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Predicting Growth–No Growth of Staphylococcus aureus on Vacuum-Packaged Ready-to-Eat Meats

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U.S. Department of Agriculture (USDA) composition-based labeling standards for various ready-to-eat (RTE) meat products typically specify maximum product pH and/or moisture:protein ratio and less often maximum water activity (aw). Compliance with these standards often has been regarded as proof of shelf stability. However, the USDA now requires additional proof, e.g., challenge study results, of shelf stability. The pathogen most likely to grow on vacuum-packaged, reduced-moisture products is Staphylococcus aureus. Therefore, vacuum-packaged RTE products that do not support S. aureus growth at room temperature could be considered shelf stable. We developed mathematical equations for predicting whether S. aureus would grow under such conditions. Twenty-four commercial RTE meat products and 10 intentionally misprocessed products (insufficient drying, fermentation, and/or salt) were inoculated with a five-strain cocktail of S. aureus, vacuum packaged, and stored at 21°C. Initial, 7-day, and 28-day S. aureus counts were recorded. Product pH, aw, moisture:protein ratio, and percentage of water-phase salt (%WPS) also were determined. S. aureus grew only in the intentionally misprocessed products and in some commercial products labeled “keep refrigerated.” Using bias reduction logistic regression data analysis, the probability of S. aureus growth (Pr) could be predicted by either of two equations. The first was based on pH and aw values: Pr = exp[−59.36 + (5.75·pH) + (28.73·aw)]/{1 + [exp(−59.36 + (5.75·pH) + (28.73·aw)]}. The second was based on pH and %WPS: Pr = exp[−26.93 + (5.38·pH) + (−0.61·%WPS)]/{1 + exp[−26.93 + (5.38·pH) + (−0.61·%WPS)]}. These equations accounted for observed S. aureus growth–no growth results and will be a useful tool for evaluating the shelf stability of RTE meats.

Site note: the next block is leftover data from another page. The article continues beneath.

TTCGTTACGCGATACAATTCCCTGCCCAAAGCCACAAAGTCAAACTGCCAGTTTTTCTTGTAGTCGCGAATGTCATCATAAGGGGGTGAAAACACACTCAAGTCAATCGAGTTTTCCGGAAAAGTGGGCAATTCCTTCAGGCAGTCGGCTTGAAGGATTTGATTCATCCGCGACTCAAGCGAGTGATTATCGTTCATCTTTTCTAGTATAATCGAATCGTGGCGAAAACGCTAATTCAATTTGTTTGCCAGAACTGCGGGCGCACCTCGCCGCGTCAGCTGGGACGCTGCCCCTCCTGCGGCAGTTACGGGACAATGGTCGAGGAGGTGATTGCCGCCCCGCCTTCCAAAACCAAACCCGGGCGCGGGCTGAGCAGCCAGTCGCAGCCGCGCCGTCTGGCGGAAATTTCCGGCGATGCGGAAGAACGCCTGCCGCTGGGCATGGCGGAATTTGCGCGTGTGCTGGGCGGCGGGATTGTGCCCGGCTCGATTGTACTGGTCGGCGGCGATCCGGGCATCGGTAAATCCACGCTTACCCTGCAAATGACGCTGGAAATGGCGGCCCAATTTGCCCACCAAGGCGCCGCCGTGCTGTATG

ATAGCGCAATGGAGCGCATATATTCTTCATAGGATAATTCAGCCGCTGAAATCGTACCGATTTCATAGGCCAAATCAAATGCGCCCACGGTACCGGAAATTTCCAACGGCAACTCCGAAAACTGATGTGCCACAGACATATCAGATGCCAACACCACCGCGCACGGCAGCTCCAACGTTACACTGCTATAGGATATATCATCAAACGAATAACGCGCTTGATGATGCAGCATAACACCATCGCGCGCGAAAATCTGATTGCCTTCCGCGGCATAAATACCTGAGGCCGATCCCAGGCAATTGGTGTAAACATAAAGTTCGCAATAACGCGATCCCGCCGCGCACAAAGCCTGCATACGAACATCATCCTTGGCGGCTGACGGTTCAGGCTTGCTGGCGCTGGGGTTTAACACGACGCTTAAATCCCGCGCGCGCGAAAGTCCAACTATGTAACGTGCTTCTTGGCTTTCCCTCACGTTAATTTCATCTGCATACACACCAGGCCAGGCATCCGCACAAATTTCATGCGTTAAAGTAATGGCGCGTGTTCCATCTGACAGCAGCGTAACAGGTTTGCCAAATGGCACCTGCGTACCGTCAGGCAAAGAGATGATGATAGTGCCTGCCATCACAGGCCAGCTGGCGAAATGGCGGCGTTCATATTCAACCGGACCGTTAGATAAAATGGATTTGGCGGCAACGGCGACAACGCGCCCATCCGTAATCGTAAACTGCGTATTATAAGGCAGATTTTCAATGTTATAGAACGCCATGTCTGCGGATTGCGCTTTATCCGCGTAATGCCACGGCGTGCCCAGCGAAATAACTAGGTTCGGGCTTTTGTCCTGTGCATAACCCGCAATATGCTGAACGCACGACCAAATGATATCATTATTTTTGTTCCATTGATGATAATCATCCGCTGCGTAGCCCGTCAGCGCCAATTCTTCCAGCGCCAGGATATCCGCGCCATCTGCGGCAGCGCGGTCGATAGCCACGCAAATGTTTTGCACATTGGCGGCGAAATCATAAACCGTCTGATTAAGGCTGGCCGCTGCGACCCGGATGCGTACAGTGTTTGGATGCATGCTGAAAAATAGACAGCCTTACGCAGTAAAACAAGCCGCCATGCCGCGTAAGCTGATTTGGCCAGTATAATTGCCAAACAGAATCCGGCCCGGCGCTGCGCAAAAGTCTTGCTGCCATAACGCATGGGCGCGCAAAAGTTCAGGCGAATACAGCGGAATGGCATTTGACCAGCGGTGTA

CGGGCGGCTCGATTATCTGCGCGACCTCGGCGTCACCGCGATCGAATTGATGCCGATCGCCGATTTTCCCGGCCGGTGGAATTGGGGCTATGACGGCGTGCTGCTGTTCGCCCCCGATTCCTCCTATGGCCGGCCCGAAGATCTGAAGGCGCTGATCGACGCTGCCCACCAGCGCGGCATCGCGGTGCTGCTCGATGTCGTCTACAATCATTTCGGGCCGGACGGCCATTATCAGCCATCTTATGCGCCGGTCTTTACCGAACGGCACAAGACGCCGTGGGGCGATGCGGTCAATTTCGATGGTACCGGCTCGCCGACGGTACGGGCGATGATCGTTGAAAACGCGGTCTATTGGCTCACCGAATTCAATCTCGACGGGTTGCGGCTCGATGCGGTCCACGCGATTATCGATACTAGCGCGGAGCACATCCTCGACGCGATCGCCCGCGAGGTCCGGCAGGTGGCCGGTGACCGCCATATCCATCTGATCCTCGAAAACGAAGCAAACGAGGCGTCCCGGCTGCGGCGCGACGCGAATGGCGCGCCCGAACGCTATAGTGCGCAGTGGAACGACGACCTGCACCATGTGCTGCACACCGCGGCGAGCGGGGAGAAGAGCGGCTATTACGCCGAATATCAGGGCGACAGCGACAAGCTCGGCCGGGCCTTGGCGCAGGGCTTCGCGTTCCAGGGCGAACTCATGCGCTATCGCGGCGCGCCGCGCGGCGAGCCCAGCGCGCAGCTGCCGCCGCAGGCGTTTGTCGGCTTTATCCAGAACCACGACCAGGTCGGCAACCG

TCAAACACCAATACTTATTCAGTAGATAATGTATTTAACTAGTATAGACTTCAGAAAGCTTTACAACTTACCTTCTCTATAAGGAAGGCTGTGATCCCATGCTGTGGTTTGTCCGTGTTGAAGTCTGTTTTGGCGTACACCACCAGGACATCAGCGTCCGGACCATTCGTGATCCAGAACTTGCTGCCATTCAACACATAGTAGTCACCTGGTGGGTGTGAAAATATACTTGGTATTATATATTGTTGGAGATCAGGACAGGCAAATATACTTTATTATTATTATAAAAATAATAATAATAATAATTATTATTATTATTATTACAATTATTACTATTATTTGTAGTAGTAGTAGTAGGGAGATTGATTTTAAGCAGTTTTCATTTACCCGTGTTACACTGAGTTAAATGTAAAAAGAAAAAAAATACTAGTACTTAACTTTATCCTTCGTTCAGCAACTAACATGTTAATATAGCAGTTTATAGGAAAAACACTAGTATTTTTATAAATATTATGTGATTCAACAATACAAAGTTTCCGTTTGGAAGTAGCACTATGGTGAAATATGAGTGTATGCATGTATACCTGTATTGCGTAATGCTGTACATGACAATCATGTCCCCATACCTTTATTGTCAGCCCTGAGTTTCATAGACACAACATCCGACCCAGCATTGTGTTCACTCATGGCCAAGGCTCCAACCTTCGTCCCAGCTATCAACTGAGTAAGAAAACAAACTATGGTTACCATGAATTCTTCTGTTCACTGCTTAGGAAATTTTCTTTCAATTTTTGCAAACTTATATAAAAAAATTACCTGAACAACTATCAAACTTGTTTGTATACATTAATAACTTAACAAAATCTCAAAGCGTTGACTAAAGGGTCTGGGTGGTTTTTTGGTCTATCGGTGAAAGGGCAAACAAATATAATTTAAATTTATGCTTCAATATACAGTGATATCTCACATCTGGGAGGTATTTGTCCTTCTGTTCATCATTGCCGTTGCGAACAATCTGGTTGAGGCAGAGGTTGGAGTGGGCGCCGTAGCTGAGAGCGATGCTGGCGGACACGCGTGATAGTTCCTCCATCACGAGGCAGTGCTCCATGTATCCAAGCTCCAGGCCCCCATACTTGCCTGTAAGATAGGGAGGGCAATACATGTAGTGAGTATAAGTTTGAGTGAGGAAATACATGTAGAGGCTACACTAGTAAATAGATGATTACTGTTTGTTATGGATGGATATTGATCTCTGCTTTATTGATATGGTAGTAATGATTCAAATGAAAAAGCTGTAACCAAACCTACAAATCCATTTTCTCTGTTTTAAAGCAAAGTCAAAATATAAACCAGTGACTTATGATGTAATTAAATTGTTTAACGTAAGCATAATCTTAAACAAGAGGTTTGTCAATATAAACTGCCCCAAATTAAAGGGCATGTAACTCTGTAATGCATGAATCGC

Document Type: Research Article

Affiliations: 1: Department of Food Science, University of Wisconsin–Madison, Madison, Wisconsin 53706, USA 2: Department of Food Science, University of Wisconsin–Madison, Madison, Wisconsin 53706, USA;, Email: 3: Department of Statistics, University of Wisconsin–Madison, Madison, Wisconsin 53706, USA

Publication date: March 1, 2009

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    The Journal of Food Protection (JFP) is a refereed monthly publication. Each issue contains scientific research and authoritative review articles reporting on a variety of topics in food science pertaining to food safety and quality. The Journal is internationally recognized as the leading publication in the field of food microbiology with a readership exceeding 11,000 scientists from 70 countries. The Journal of Food Protection is indexed in Index Medicus, Current Contents, BIOSIS, PubMed, Medline, and many others.

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